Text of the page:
Protect the future or change the future?  Will anyone walk away unscathed?  Your Major Spoilers review of Civil War II #6 awaits!

civilwarii6coverCIVIL WAR II #6
Writer: Brian Michael Bendis
Artist: David Marquez
Colorist: Justine Ponsor
Letterer: VC’s Clayton Cowles
Editor: Tom Brevoort with Wil Moss
Publisher: Marvel Comics
Cover Price: $4.99

Previously in Civil War II: “Iron Man extracted a woman whom Captain Marvel was holding, based on a prediction from Ulysses, leading to a violent battle between his forces and Captain Marvel’s that left the Triskelion in ruins.   But the battle came to a halt when Ulysses shared a dire vision with the assembled heroes: Miles Morales, AKA Spider-Man, murdering Steve Rogers, AKA Captain America, on the steps of Capital Hill.”


There were flaws with the original Civil War book, notably the fact that Iron Man’s side was often written as clearly both the aggressors and the villains of the piece.  Civil War II makes a much better case that their central premise has two equally correct sides, but the execution of the piece is such that Captain Marvel is again treated as aggressor/villain.  After last issue’s sudden massive super-battle, we open with Captain Marvel trying to arrest Spider-Man, only to get a chastising from Iron Man.  She then attempts to take him into custody “for his own protection”, not realizing that her own allies are turning against her.  Captain America steps in, asking Spider-Man what he wants, and the young hero says “I want to go home.”  Captain America tells him to do so, shutting down Captain Marvel’s protestations with the reminder that two heroes are now dead, entirely thanks to her crusade.  Black Panther refuses to continue with Captain Marvel’s crusade, Ms. Marvel stops her from trying to recapture Spider-Man, and Medusa takes her teleporting dog and simply walks away, leaving Carol Danvers nearly alone…


This issue is nearly all conversation, and many of them are quite good, especially Star-Lord’s defense of Captain Marvel and Storm apologizing that her ex-husband turned on Carol.  The formation of the Champions starts here, as Cyclops, Ms. Marvel, Amadeus Cho, Nova and Riri Williams sneak out of Iron Man’s bunker (he remarks that he knows what they’re doing, and can’t decide if he’s more annoyed or proud), and Kitty Pryde starts to doubt her boyfriend again.  The big plot-point here is the stranding of the Guardians Of The Galaxy on earth, and the revelation that Ulysses powers are much more fallible than Captain Marvel implies.  The art in this issue is lovely, as always, and the final page reveal of Spider-Man (or, at least someone wearing Spider-Man’s costume) on the steps of the Capitol, just as in the vision, is a strong one.  But even excellent art doesn’t cover up the biggest issue of the book: It seems to be plotted on the fly, and doesn’t feel like it was plotted as well as it could have been.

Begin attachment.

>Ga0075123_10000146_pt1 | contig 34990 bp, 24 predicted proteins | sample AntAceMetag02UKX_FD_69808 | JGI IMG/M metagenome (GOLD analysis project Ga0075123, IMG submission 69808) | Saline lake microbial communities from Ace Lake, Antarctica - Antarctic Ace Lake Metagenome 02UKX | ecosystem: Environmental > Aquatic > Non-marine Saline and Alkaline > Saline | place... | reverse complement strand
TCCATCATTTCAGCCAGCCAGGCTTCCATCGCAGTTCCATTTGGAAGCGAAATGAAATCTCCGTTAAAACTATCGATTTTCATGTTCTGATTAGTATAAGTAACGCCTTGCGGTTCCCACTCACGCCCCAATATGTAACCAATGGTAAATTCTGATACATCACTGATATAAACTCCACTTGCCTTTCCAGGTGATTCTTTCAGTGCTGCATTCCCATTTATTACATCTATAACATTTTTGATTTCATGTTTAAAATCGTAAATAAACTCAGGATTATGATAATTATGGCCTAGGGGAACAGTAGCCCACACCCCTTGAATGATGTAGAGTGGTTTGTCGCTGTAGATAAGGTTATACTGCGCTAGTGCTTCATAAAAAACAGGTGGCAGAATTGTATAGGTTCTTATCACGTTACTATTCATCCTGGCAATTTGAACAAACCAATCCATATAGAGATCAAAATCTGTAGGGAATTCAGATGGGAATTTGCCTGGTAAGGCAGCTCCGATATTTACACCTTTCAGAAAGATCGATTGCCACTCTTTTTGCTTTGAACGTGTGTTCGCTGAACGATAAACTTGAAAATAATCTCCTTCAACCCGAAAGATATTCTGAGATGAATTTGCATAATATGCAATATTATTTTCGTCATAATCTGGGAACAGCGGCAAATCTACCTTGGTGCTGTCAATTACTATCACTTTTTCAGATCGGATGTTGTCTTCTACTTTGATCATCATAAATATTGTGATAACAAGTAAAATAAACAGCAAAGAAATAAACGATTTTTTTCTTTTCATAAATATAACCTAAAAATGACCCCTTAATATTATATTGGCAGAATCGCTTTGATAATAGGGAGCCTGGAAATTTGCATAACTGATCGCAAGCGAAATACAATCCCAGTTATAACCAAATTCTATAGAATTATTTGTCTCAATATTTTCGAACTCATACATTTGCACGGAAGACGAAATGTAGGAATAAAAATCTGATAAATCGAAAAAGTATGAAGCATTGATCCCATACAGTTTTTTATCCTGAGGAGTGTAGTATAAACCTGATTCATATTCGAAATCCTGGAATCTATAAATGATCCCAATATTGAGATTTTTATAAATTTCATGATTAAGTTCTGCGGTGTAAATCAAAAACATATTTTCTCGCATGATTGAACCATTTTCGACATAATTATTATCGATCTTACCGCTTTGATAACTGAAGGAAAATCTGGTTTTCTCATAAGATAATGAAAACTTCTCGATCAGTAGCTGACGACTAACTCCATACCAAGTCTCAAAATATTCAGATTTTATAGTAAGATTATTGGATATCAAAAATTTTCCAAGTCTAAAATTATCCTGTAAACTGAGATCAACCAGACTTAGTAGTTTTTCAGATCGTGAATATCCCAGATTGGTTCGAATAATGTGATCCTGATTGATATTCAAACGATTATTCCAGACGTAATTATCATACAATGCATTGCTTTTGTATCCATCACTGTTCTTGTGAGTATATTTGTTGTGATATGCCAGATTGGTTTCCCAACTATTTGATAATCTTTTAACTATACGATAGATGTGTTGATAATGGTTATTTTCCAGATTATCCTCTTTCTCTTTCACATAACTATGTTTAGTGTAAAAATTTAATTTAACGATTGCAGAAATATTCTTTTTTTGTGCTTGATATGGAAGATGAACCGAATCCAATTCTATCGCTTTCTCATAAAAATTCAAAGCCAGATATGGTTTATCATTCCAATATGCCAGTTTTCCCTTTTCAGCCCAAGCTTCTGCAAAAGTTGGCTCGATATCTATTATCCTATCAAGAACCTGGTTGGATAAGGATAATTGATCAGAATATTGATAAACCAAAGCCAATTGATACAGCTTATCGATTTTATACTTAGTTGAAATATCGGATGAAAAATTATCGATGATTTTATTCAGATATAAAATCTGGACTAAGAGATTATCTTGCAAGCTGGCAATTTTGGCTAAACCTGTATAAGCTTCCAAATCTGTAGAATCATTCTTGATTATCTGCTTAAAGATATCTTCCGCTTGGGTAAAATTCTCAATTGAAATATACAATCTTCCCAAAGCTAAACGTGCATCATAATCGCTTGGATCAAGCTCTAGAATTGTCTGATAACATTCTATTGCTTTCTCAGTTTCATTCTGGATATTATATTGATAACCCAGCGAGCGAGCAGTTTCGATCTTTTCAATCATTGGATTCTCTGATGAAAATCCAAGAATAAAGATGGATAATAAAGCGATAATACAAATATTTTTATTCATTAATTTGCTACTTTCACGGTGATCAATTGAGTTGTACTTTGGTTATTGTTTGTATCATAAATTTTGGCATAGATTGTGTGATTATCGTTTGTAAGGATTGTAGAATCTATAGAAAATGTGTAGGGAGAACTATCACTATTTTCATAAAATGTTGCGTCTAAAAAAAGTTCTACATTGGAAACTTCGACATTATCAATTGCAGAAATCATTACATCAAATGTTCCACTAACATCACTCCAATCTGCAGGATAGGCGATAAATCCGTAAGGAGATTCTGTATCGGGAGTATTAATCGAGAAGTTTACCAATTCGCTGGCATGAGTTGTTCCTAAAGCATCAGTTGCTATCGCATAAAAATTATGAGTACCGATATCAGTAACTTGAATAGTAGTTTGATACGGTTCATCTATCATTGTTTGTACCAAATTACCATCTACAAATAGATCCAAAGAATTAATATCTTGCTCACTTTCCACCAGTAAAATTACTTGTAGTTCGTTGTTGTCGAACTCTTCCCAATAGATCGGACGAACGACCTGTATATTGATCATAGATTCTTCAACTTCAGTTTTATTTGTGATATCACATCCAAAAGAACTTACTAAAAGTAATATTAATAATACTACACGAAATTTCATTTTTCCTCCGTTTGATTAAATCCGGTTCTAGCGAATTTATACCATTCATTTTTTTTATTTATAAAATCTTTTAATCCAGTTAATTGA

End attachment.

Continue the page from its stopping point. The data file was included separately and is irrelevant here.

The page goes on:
There is much drama and changing of sides here, but it’s all presented as conversation and stalking away, which makes it feel like the issue is light on story.  (It’s actually not, quite a few characters make important decisions in this issue which change the nature of the conflict, but the way it is presented makes it easy to miss a lot of that.)  Civil War II #6 is the story of the bottom falling out for Captain Marvel, featuring lovely art and a story that dwells much on the talky-talky but misses the importance of the conversations, earning a still-better-than-average 3 out of 5 stars overall.  Even if you’re not fully on-board with what’s going on here, there are pieces of an excellent comic book here, they’re just not fully assembled yet…



A talky issue that doesn't do much, but still manages to give us a lot of character stuff that I like...

User Rating: 3.13 ( 2 votes)

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Once upon a time, there was a young nerd from the Midwest, who loved Matter-Eater Lad and the McKenzie Brothers... If pop culture were a maze, Matthew would be the Minotaur at its center. Were it a mall, he'd be the Food Court. Were it a parking lot, he’d be the distant Cart Corral where the weird kids gather to smoke, but that’s not important right now... Matthew enjoys body surfing (so long as the bodies are fresh), writing in the third person, and dark-eyed women. Amongst his weaponry are such diverse elements as: Fear! Surprise! Ruthless efficiency! An almost fanatical devotion to pop culture! And a nice red uniform.

1 Comment

  1. Unfortunately, Marvel is once again getting in the habit of having great artwork, good character interaction, but ZERO plot advancement. We are already in issue 6, and I don’t have a clear idea of where this is going.

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